2007 Conn Creek Anthology Napa Valley – Beautiful classic Cabernet Sauvignon – cassis, eucalyptus, touch of blueberries, soft tannins. Perfectly drinkable now, but will improve with time. Drinkability: 8
2008 Ferrari-Carano Mountain Reserve, Alexander Valley – Nice progression from the previous wine. If Anthology was a delicate Cab, this wine was in-your-face California Cabernet. Blueberry jam on the nose (but no alcohol burn!), very fruit forward – in a good sense. Beautifully balanced, dark fruit on the palate, dark chocolate and herbs. Drinkability: 8+
2009 Falesco Assini Rosso, Umbria – Beautiful toned down read wine, black cherries, perfect acidity, noticeable profile of herbs and spices, very complex. Drinkability: 8
2006 Kanu Kia Ora Chenin Blanc, Stellenbosch, South Africa – Light and effervescent, without overpowering sweetness. Apricot pit and apricot notes, very good acidity. Paired very well with cheesecake. Drinkability: 7+
And now – the dessert! In general, I’m somewhat indifferent to the cheesecake – yes, it is nice, but it would be one of my last choices in the restaurant. Except the Cheesecake in The Capital Grille – if you never had one, go to The Capital Grille near you, skip the steak and just order the cheesecake – it will be a divine experience. Okay, fine, don’t skip the steak, because it is really good – but whatever you do, leave some room for cheesecake. As they usually say, picture worth a thousand words:
That’s all I have for you, folks – sorry you had to live vicariously through this post, but you really shouldn’t – here is a link to The Capital Grille web site, find one near you. Cheers!
I like sequels, Well, in the movies – sometimes, not so much. But when it comes to the writing, whatever you forgot to say in the first part, you can say in the second, and feel good about it, claiming that this was the intent from the get go.
What I didn’t mention in the first post about great tasting of Georges Duboeuf 2011 Beaujolais portfolio is that red Beaujolais make one of the best red wines for summer – they are typically light in alcohol (if you noticed, 13% ABV was the most for all wines mentioned in the first post), and they also taste the best when they are slightly chilled. Considering how hot this summer is across pretty much the whole US territory, I hope this will help you to find a good red wine for the hot day, because sometimes it just have to be red.
In the first post, I described a self-guided part of tasting. That tasting was followed by the lunch, both of which (tasting and the lunch) taking place at db Bistro Modern, one of the restaurants of the famous chef Daniel Boulud.
Georges Duboeuf opened the event with presentation of 2011 vintage. Here is my best effort transcript of what he said (remember, I’m not a professional journalist, I’m only pretending): “2011 was a great year. Budding started in April, then flowering started in June, and then harvest started August 22nd and lasted for two weeks. Some areas experienced periods of drought. Overall, grapes reached very good level of ripeness. 2005 and 2009 (considered best in a very long time) were good, but 2011 might be even a little bit better than 2009. Throughout the vintage, there are lots of black cherry and earthy notes.”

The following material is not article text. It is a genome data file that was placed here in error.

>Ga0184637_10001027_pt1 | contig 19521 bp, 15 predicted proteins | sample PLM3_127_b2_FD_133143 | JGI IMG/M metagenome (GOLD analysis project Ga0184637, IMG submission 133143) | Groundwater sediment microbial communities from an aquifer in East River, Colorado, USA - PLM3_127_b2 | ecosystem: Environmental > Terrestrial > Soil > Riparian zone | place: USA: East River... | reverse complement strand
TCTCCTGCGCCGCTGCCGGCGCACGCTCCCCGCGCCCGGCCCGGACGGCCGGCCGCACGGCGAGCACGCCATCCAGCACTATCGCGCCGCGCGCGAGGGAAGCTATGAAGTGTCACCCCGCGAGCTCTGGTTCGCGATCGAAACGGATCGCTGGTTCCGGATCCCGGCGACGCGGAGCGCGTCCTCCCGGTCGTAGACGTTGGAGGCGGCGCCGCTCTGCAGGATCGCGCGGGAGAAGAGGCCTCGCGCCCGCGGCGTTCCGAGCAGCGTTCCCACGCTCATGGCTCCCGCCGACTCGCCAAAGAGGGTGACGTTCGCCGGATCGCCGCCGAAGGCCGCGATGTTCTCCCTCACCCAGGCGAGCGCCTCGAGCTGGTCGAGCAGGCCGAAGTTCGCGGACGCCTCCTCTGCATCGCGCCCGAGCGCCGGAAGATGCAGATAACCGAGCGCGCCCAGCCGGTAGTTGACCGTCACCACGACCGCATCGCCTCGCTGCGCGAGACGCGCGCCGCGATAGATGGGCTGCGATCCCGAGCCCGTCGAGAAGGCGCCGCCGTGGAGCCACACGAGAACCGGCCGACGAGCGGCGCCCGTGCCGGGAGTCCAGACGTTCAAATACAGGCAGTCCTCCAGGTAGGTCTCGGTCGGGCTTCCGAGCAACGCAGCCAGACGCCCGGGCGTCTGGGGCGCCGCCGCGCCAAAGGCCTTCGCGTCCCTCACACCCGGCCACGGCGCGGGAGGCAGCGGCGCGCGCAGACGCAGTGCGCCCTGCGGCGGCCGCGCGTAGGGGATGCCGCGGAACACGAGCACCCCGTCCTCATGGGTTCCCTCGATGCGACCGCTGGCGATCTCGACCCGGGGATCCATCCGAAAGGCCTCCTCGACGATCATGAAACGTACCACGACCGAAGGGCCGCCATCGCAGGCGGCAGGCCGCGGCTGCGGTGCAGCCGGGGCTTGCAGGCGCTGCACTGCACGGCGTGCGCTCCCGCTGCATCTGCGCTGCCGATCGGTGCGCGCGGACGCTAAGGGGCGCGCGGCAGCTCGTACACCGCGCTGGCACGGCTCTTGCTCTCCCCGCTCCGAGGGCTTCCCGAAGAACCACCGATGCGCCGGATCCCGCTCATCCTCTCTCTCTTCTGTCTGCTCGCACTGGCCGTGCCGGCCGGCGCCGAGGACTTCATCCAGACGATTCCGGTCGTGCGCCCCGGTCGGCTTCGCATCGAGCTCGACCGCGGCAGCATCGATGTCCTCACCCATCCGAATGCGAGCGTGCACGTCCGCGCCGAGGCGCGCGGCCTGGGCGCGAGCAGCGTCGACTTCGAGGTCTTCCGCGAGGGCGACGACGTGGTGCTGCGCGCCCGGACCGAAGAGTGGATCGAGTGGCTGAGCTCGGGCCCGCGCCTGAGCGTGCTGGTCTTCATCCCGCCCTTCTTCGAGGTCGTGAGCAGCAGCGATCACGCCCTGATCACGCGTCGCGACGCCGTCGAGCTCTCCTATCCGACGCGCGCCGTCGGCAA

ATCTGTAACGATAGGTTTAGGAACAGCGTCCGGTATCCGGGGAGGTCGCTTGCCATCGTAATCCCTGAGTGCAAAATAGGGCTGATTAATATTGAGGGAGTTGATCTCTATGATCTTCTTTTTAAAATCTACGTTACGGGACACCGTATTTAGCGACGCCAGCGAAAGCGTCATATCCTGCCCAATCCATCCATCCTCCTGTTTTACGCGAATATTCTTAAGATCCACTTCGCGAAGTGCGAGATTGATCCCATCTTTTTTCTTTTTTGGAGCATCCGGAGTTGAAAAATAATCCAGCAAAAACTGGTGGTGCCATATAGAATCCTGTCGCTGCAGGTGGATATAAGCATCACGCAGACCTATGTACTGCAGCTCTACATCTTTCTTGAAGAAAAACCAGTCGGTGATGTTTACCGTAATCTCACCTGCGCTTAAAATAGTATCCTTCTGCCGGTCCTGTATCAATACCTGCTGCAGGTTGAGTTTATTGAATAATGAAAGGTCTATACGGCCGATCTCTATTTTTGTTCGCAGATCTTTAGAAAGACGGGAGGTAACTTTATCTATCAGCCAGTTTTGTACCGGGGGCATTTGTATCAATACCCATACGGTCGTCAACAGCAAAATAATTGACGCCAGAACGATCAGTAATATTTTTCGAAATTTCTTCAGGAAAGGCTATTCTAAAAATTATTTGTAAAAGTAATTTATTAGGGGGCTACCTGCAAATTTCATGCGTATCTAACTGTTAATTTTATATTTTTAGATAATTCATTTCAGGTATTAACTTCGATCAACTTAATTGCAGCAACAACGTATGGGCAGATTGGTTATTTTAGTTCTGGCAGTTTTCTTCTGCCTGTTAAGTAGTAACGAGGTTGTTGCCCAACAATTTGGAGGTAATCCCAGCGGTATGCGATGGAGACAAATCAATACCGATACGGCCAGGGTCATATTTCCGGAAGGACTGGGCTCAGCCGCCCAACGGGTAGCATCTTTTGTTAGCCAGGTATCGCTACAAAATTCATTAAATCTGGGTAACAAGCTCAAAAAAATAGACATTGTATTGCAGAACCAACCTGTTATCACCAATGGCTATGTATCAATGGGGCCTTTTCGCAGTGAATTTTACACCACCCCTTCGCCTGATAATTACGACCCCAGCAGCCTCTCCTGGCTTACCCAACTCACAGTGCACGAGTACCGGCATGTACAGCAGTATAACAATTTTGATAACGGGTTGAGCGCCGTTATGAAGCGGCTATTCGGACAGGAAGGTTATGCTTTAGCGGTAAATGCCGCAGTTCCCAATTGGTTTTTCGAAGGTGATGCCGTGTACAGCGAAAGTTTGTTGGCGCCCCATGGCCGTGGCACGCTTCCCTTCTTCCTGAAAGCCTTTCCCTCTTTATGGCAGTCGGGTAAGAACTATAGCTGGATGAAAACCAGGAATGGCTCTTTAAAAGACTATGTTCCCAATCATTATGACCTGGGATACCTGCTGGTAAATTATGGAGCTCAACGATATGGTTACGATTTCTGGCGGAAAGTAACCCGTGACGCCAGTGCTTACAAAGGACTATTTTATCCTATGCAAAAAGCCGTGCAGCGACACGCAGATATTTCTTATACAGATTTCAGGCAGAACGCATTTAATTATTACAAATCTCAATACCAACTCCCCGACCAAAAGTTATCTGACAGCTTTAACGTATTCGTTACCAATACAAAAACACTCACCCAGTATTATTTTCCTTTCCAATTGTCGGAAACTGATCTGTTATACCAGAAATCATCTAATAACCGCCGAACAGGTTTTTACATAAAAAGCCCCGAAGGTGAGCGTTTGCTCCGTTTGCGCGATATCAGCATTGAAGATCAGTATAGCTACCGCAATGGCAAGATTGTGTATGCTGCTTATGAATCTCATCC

After Georges Duboeuf’s presentation, the first dish was served – “Legumes du Marche” – Young Garden Vegetables, Fromage Blanc Dressing, Lavender Honey Vinaigarette.
This dish was paired with 2011 Georges Duboeuf Beaujolais-Villages, and it worked together very well by wine complementing soft and earthy flavors of the vegetables.
Next, Frank Duboeuf presented two white wines, Macon-Villages and Pouilly-Fuisse (please see detailed note below). He said that 2011 was equally good year for both whites and the reds, which is a very rare situation. I didn’t take the detailed notes though, as I was preoccupied with parallel discussion at the table and delicious pairing of wine and food ( bad journalism : ( )
White wines were served with the next course, Seafood Risotto – Black Sea Bass, Scallops, Squids, Cockles, Fennel, Tomato Confit “Fumet” Emulsion.
Pouilly-Fuisse worked perfectly well with risotto, which was a unique experience for me. Creaminess of risotto cancelled out some sharpness of the chardonnay, creating next level of experience.
For the next course, Georges Duboeuf presented two red wines, Morgon and Julienas. He described Morgon as having “violet, cassis, kirsch on the nose, same flavors on the palate. A lot of structure. This wine will age very well”. Regarding Julienas, he said that “it is a very special wine, it has great personality. 2011 was a lot like 2009. This particular wine had the biggest success over the last 5-6 years. It was very critical to expand the vineyard (by 4 acres) for the success of this wine. This is a very noble wine with great aging potential. The wine was bottled a week before, right before the event”.
These two reds accompanied the last course of the meal – Duo of Beef – Braised Short Ribs, Beef Tenderloin, Spring Vegetables, Sauce Bordelaise.
I have to tell that while both food and wine were delicious in its own right, they didn’t work together, so the pairing was not successful by not elevating the whole meal to the next level. But I also have to admit that both food and wine really didn’t bother each other too much – they were really two absolutely parallel experiences without a merge or a collision (which is often the case when wine and food don’t work together).